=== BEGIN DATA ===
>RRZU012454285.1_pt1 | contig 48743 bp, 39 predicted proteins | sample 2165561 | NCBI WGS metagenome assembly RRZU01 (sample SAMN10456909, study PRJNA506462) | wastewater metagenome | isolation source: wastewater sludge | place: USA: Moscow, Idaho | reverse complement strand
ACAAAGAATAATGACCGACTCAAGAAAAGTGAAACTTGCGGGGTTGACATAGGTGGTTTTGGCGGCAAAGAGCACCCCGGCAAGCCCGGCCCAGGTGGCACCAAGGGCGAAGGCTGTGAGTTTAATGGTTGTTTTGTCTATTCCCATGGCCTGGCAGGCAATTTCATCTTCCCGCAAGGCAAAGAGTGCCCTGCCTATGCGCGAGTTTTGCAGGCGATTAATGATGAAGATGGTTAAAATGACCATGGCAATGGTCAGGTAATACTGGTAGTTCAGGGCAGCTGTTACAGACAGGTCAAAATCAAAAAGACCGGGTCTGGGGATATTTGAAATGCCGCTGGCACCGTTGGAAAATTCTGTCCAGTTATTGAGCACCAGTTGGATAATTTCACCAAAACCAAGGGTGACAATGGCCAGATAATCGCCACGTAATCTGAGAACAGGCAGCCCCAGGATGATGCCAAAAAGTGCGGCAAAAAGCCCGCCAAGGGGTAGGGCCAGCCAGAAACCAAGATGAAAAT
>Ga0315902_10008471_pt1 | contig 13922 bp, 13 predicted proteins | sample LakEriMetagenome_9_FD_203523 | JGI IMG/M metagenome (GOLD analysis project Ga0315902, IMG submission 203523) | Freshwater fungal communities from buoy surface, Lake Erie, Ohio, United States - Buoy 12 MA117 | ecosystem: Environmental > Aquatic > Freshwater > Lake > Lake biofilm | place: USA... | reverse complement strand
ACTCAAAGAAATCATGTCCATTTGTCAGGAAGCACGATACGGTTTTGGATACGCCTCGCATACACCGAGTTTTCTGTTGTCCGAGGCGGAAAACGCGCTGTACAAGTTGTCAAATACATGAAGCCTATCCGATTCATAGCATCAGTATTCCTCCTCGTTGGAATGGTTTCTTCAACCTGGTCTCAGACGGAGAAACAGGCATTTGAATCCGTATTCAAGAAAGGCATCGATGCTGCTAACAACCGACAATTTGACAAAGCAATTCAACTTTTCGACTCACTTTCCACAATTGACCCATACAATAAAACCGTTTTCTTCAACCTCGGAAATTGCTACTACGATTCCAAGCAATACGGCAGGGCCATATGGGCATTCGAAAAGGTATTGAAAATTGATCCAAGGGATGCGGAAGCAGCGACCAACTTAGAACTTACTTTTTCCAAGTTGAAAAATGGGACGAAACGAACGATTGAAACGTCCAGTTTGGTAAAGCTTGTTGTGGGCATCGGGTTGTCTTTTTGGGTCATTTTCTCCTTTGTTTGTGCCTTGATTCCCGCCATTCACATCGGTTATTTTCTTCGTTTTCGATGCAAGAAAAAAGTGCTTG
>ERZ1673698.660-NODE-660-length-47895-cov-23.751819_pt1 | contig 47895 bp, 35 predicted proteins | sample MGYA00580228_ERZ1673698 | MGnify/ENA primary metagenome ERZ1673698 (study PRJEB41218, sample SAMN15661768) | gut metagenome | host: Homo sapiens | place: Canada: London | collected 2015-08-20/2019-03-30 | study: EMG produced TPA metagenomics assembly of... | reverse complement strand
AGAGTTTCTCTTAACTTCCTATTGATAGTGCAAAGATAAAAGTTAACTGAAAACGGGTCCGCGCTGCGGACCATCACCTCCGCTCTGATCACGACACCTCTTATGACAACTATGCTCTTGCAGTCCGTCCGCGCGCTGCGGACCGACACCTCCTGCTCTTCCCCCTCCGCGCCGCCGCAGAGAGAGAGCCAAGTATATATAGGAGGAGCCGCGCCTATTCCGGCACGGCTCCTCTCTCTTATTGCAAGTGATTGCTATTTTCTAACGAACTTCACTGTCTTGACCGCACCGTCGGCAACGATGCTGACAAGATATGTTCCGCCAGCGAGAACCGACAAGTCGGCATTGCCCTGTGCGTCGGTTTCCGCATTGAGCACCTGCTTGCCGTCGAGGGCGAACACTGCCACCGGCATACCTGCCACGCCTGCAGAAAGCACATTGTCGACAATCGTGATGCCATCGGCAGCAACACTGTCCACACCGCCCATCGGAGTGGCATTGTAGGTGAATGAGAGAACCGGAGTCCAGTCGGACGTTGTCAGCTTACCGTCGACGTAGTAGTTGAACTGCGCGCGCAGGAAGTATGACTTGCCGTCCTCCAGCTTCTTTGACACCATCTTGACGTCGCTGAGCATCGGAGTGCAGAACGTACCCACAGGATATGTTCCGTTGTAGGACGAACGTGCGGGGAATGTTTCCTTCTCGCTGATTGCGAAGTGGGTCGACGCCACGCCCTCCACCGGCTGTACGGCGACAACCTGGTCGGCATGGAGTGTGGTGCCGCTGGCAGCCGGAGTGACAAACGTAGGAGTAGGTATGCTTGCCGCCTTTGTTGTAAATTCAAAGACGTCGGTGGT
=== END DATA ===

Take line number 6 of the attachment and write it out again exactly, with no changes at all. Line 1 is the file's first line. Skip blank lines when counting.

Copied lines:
AGAGTTTCTCTTAACTTCCTATTGATAGTGCAAAGATAAAAGTTAACTGAAAACGGGTCCGCGCTGCGGACCATCACCTCCGCTCTGATCACGACACCTCTTATGACAACTATGCTCTTGCAGTCCGTCCGCGCGCTGCGGACCGACACCTCCTGCTCTTCCCCCTCCGCGCCGCCGCAGAGAGAGAGCCAAGTATATATAGGAGGAGCCGCGCCTATTCCGGCACGGCTCCTCTCTCTTATTGCAAGTGATTGCTATTTTCTAACGAACTTCACTGTCTTGACCGCACCGTCGGCAACGATGCTGACAAGATATGTTCCGCCAGCGAGAACCGACAAGTCGGCATTGCCCTGTGCGTCGGTTTCCGCATTGAGCACCTGCTTGCCGTCGAGGGCGAACACTGCCACCGGCATACCTGCCACGCCTGCAGAAAGCACATTGTCGACAATCGTGATGCCATCGGCAGCAACACTGTCCACACCGCCCATCGGAGTGGCATTGTAGGTGAATGAGAGAACCGGAGTCCAGTCGGACGTTGTCAGCTTACCGTCGACGTAGTAGTTGAACTGCGCGCGCAGGAAGTATGACTTGCCGTCCTCCAGCTTCTTTGACACCATCTTGACGTCGCTGAGCATCGGAGTGCAGAACGTACCCACAGGATATGTTCCGTTGTAGGACGAACGTGCGGGGAATGTTTCCTTCTCGCTGATTGCGAAGTGGGTCGACGCCACGCCCTCCACCGGCTGTACGGCGACAACCTGGTCGGCATGGAGTGTGGTGCCGCTGGCAGCCGGAGTGACAAACGTAGGAGTAGGTATGCTTGCCGCCTTTGTTGTAAATTCAAAGACGTCGGTGGT